Robert Gsellman was the most notable member of the New York Mets organization to get non-tendered a few weeks ago. It seems like only yesterday he was a rookie on the 2016 Mets giving them a 2.42 ERA performance across 7 starts and a relief appearance.
Like just about every pitcher in 2017, he struggled. But in 2018, with the Mets having a surplus of starting pitching options now healthy, the club decided to move him to the bullpen. He was the lesser multi-inning threat alongside Seth Lugo—a guy still doing his business in this role years later.
Gsellman’s time in the bullpen was up and down. He had a 4.28 ERA in 2018 and managed to save 13 games. His greatest strength remained the ability to go more than one inning. Unfortunately, by 2019, the momentum seemed to die down.
The Mets never seemed to know exactly what to do with Robert Gsellman
Gsellman remained in his relief role in 2019 but yielded much worse results. He had a 4.66 ERA that season. The poor results likely played a factor in the club’s decision to do something outrageous in 2020: move him to the rotation.
While he did miss time due to injury in 2020, Gsellman did make 4 starts and another 2 relief appearances. This logged him only 14 innings of work for the starting pitcher-needy Mets. Their two offseason starting pitching additions, Rick Porcello and Michael Wacha, were major busts. Steven Matz was having a rough year and Gsellman participated, too. He would end his season with a horrific 9.64 ERA in limited action.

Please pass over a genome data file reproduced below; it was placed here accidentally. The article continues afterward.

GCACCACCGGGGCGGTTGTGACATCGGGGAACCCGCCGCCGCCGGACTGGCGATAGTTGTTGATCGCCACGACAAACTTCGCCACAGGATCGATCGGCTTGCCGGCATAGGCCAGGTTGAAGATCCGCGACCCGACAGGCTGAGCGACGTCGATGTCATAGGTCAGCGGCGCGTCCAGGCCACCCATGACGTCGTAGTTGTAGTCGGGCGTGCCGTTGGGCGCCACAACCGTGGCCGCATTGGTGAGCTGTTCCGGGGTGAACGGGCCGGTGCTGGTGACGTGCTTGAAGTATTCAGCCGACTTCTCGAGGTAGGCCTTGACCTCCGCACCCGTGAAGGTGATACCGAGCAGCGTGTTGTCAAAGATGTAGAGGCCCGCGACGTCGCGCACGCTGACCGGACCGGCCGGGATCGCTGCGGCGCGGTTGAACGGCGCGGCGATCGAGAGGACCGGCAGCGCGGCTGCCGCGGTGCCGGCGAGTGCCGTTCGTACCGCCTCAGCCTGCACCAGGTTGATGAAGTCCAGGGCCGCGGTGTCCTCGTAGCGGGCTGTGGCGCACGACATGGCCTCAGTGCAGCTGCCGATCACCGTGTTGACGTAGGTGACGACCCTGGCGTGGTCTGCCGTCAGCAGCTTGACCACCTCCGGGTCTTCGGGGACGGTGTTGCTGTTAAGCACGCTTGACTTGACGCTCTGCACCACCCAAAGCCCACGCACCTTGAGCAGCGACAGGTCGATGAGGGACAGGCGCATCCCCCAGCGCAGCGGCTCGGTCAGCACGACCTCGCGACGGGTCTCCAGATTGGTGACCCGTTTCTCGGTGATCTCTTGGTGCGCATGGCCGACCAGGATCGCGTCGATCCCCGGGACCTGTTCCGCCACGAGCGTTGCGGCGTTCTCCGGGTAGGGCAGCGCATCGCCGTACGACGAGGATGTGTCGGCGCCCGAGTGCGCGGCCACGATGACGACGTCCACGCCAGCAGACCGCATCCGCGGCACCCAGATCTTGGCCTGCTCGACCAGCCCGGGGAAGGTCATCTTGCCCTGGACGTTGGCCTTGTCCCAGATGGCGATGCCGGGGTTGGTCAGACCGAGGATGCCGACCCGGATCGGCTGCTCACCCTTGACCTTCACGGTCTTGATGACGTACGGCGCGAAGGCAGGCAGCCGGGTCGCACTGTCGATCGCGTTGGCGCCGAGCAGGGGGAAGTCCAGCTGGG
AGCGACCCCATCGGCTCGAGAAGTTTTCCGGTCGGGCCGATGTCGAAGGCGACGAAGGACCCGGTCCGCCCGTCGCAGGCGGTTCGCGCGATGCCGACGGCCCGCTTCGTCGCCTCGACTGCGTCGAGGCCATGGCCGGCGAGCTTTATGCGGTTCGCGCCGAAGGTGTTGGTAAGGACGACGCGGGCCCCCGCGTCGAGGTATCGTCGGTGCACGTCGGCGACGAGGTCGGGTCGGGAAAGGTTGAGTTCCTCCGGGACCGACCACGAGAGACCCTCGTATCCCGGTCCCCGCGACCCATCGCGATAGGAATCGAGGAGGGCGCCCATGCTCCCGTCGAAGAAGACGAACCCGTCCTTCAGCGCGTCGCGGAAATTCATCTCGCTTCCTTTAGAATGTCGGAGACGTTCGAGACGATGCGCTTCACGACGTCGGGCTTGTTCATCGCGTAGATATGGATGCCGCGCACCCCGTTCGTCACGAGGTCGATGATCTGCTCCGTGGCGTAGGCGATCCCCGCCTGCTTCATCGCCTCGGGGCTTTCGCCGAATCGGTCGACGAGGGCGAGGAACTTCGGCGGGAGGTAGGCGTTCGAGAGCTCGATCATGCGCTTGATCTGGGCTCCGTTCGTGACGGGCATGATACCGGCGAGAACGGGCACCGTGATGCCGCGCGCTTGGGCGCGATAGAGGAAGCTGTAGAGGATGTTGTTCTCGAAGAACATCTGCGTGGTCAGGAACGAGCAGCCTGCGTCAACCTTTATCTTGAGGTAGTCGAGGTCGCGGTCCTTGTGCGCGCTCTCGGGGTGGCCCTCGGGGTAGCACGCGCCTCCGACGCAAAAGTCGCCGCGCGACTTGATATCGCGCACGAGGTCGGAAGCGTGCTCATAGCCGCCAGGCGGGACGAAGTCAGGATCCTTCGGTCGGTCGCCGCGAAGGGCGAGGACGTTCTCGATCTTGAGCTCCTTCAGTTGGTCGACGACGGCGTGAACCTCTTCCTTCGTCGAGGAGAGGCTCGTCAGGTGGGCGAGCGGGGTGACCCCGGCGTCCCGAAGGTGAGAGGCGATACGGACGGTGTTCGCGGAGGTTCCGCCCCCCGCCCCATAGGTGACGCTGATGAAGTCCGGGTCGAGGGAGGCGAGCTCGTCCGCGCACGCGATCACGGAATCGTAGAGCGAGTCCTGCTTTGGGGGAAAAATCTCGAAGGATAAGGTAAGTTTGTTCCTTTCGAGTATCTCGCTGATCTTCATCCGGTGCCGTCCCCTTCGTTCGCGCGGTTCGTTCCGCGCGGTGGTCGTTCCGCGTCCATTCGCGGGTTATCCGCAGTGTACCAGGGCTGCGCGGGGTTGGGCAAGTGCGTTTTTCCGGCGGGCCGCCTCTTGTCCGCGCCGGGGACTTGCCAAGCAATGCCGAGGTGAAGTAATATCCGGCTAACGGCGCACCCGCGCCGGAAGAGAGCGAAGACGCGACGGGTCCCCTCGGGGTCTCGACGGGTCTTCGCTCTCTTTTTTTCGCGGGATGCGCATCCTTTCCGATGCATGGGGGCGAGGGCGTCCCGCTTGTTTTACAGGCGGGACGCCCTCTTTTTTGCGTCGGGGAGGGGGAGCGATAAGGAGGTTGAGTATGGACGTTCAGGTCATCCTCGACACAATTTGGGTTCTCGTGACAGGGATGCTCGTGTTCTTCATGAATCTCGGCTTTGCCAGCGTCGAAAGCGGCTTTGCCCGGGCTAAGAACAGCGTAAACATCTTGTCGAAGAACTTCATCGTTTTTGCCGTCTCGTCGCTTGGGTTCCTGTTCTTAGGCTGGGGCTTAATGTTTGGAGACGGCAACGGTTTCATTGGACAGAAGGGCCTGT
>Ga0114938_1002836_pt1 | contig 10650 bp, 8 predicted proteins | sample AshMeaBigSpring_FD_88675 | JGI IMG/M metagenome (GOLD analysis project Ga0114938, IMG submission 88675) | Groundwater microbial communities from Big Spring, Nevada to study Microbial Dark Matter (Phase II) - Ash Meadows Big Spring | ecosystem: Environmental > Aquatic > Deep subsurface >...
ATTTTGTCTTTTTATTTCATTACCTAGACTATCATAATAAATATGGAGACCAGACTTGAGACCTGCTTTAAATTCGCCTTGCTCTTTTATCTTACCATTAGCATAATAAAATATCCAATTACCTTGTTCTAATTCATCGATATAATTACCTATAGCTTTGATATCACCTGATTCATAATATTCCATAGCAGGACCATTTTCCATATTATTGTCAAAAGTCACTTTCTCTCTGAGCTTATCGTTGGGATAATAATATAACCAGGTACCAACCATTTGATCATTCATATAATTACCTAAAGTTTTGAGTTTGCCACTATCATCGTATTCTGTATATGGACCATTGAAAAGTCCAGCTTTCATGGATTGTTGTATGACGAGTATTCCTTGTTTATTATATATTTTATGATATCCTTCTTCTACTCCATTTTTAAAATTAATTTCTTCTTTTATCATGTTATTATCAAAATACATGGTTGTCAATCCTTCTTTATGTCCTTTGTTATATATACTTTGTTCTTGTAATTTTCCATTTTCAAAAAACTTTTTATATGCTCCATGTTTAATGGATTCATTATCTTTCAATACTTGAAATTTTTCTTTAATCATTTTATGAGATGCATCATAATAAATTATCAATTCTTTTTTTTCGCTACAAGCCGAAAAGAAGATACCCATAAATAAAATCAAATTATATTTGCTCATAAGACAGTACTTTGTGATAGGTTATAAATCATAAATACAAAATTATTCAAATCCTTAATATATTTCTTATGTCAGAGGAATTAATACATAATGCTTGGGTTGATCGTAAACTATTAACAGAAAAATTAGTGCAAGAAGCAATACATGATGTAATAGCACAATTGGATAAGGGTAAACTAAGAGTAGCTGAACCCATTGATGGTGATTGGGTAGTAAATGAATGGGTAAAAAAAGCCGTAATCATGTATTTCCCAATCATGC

Still unsure where he belongs, the Mets demoted him back to a relief role in 2021 with the exception of a single start. He wasn’t so bad in 2021, pitching to a 3.77 ERA in 28.2 innings of work. However, with a career-worst 5.3 strikeouts per nine, he walked a fine line whenever he took the mound.
Gsellman departs from the Mets with a lifetime 11-10 record as a starter to go with his 4.82 ERA. When pitching in relief, he was 9-6 with a 4.39 ERA.
I bought into Gsellman early on. He seemed like he could be a good pairing with Lugo. When one wasn’t available, the other could get the team through multiple innings and to the back of the bullpen. While Lugo developed into a true weapon, Gsellman was mediocre at best.
Now 28, the Mets apparently saw enough to decide on his future. Rather than keep him around for depth purposes or let him be the long man in relief to mop-up in blowouts, they appear to have turned to Trevor Williams—the other half of the Javier Baez trade from last summer. With far more success as a starter in the big leagues, I understand why they’ve chosen to go in this direction. In a pinch, he’s a much better option. Add in how well he did in 2021 (3.06 ERA in 32.1 innings) and it’s not such a bad alternative to Gsellman.
Gsellman will land on his feet somewhere whether it be on a minor league contract or an invitation to spring training. Mets fans will just have to hope he doesn’t end up being one of those guys that finds himself when he leaves the team.
In other words, keep him away from Paul Sewald.